Thomas Day married Ann Woodward
Thomas Day, the son of Robert Day (immigrant ancestor who settled in Ipswich, Massachusetts) married Ann Woodward. Ann’s family seemed to constantly find themselves in the midst of drama and conflict. Perhaps the most interesting drama involved Ann’s sister, Sarah, who was the topic of discussion in court. Sarah Woodward was apparently unhappy in her marriage to William Rowe, and didn’t hide from others her ongoing attraction to former suitor, John Leigh. William Rowe, Sarah’s husband, finally said enough is enough, and on 28 March 1673, William brought suit against John Leigh “for insinuating dalliance and too much familiarity with his wife, drawing away her affections from her husband, to the great detriment both in his estate and the comfort of his life.” Thomas Day himself was witness to the ordeal, and on 19 June 1673 “Mary Sparke deposed that being at William Rowe’s house, together with Thomas Day and his wife one Sabbath day at night, arose a discourse between us about fishing….” A few days later, Ann (Woodward) Day’s aunt, Grace (Beamsley) Graves and husband Samuel Graves testified as follows:
…we speaking with Thomas Day our Cousin that married her sister about Sarah, He told us that when she was first married Sarah Carried well to her husband till John Lee frequented the House & her Company when her husband was abroad a fishing, & speaking of her husband Wm Roe he spoke of him in a deriding way of the disparagement of his person; & she answered, well why is he not as other men, If you had bene a sea man as long as hee you wold have had wrinkls in your forehead as well as hee excusing John Lee’s disparageing words…”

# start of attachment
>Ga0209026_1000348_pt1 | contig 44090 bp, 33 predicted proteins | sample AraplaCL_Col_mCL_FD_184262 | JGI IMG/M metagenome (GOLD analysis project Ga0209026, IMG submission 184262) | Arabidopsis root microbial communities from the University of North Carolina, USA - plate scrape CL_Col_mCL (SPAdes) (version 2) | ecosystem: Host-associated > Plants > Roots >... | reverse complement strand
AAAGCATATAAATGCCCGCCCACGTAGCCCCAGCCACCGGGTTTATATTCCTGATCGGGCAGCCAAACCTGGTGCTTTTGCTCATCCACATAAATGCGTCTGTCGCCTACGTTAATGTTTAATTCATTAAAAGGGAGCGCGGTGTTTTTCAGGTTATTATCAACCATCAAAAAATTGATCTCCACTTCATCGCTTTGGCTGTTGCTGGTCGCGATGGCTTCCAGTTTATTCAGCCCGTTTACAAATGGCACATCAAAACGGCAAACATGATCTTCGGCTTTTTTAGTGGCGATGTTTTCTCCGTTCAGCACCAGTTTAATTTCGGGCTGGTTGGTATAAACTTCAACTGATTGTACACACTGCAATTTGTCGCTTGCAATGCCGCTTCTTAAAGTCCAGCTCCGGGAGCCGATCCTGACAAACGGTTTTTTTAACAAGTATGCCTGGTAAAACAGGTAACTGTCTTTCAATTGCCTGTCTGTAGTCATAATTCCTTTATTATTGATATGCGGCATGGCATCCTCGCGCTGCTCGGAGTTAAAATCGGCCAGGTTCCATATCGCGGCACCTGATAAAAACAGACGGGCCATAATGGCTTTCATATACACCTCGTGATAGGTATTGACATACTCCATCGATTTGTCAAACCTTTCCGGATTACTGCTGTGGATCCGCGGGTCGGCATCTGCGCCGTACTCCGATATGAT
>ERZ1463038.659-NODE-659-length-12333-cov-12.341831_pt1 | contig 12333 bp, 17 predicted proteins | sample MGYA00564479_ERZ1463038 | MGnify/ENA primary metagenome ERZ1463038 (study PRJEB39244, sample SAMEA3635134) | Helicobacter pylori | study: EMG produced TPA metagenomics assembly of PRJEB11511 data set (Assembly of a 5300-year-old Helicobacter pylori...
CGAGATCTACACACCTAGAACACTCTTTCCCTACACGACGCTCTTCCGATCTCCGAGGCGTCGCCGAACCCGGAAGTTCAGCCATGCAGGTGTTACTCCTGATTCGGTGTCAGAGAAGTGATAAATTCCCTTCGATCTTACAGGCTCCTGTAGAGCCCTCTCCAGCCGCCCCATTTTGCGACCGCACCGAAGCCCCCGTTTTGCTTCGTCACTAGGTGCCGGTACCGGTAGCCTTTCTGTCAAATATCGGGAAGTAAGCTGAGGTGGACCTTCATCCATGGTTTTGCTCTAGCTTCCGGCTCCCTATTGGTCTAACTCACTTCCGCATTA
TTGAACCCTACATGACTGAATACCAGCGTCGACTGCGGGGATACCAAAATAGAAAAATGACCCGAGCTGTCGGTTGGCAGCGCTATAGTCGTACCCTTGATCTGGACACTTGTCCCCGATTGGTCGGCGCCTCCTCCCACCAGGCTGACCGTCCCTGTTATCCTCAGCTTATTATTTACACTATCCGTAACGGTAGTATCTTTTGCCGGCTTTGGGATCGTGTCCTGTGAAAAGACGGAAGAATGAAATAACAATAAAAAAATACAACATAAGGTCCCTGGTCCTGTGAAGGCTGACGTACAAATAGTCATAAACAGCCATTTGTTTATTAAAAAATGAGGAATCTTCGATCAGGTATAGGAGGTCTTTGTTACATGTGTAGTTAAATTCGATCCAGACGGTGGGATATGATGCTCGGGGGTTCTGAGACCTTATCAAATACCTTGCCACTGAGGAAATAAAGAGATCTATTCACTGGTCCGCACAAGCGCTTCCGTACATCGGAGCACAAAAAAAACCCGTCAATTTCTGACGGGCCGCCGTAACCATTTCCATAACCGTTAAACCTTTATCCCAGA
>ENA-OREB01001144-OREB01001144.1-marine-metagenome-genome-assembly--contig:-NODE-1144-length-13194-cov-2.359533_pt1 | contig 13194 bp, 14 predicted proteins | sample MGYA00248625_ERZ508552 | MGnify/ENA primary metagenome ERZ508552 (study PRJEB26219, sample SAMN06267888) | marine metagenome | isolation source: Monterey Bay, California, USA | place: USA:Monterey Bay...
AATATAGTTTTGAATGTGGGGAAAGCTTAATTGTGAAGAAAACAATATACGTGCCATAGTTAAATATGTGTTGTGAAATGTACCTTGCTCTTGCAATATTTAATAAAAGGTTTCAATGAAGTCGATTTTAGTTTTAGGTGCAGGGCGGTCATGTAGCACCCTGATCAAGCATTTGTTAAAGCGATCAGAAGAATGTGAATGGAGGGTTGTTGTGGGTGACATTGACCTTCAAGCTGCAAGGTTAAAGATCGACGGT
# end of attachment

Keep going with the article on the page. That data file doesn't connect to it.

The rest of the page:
Not only did Leigh visit Sarah (Woodward) Rowe at her home, but Sarah was found at Leigh’s residence:
Samuel Hunt deposed that after Sarah Row was married he saw her in John Leigh’s house, where he asked her for some oil. Leigh replied that the town had given liberty to a company of ugly fishermen to come into town, but they were not any better for their coming but a hundred pounds worse. Leigh was very angry and walking to and fro, the woman sitting in a chair before the fire, weeping, etc.
Unfortunately, the court records do not mention Ann (Woodward) Day’s thoughts on her sister’s actions, and we only hear from her husband Thomas. However, Ann’s mother’s wisdom and somber advice to her daughter Sarah was revealed by Mary Fullar:
I hard Sarahs owne mother say to her Sarah have a care what you do: be sure you can loue him: if you can loue him tacke him: and do not say that I prswaded you: its you that must liue wth him and not I: therefor be sure you loue him and her mothr was very seariouse wth her.
Source: Library of Congress
How refreshing to see such words of encouragement from our ancestress, who is ensuring her daughter is marrying for the right reasons. One must ponder why Sarah proceeded with the marriage when she clearly still had feelings for John Leigh. If only she had heeded her mother’s advice, much misery would have been avoided. Without it, however, we would not have been given Samuel and Grace (Beamsley) Grave’s deposition in which they state “Thomas Day our Cousin that married her sister,” a clue that there is likely a relationship between the Grave(s) family that had hailed from Stanstead Abbotts, Hertfordshire, the same place where Thomas’s father Robert had lived.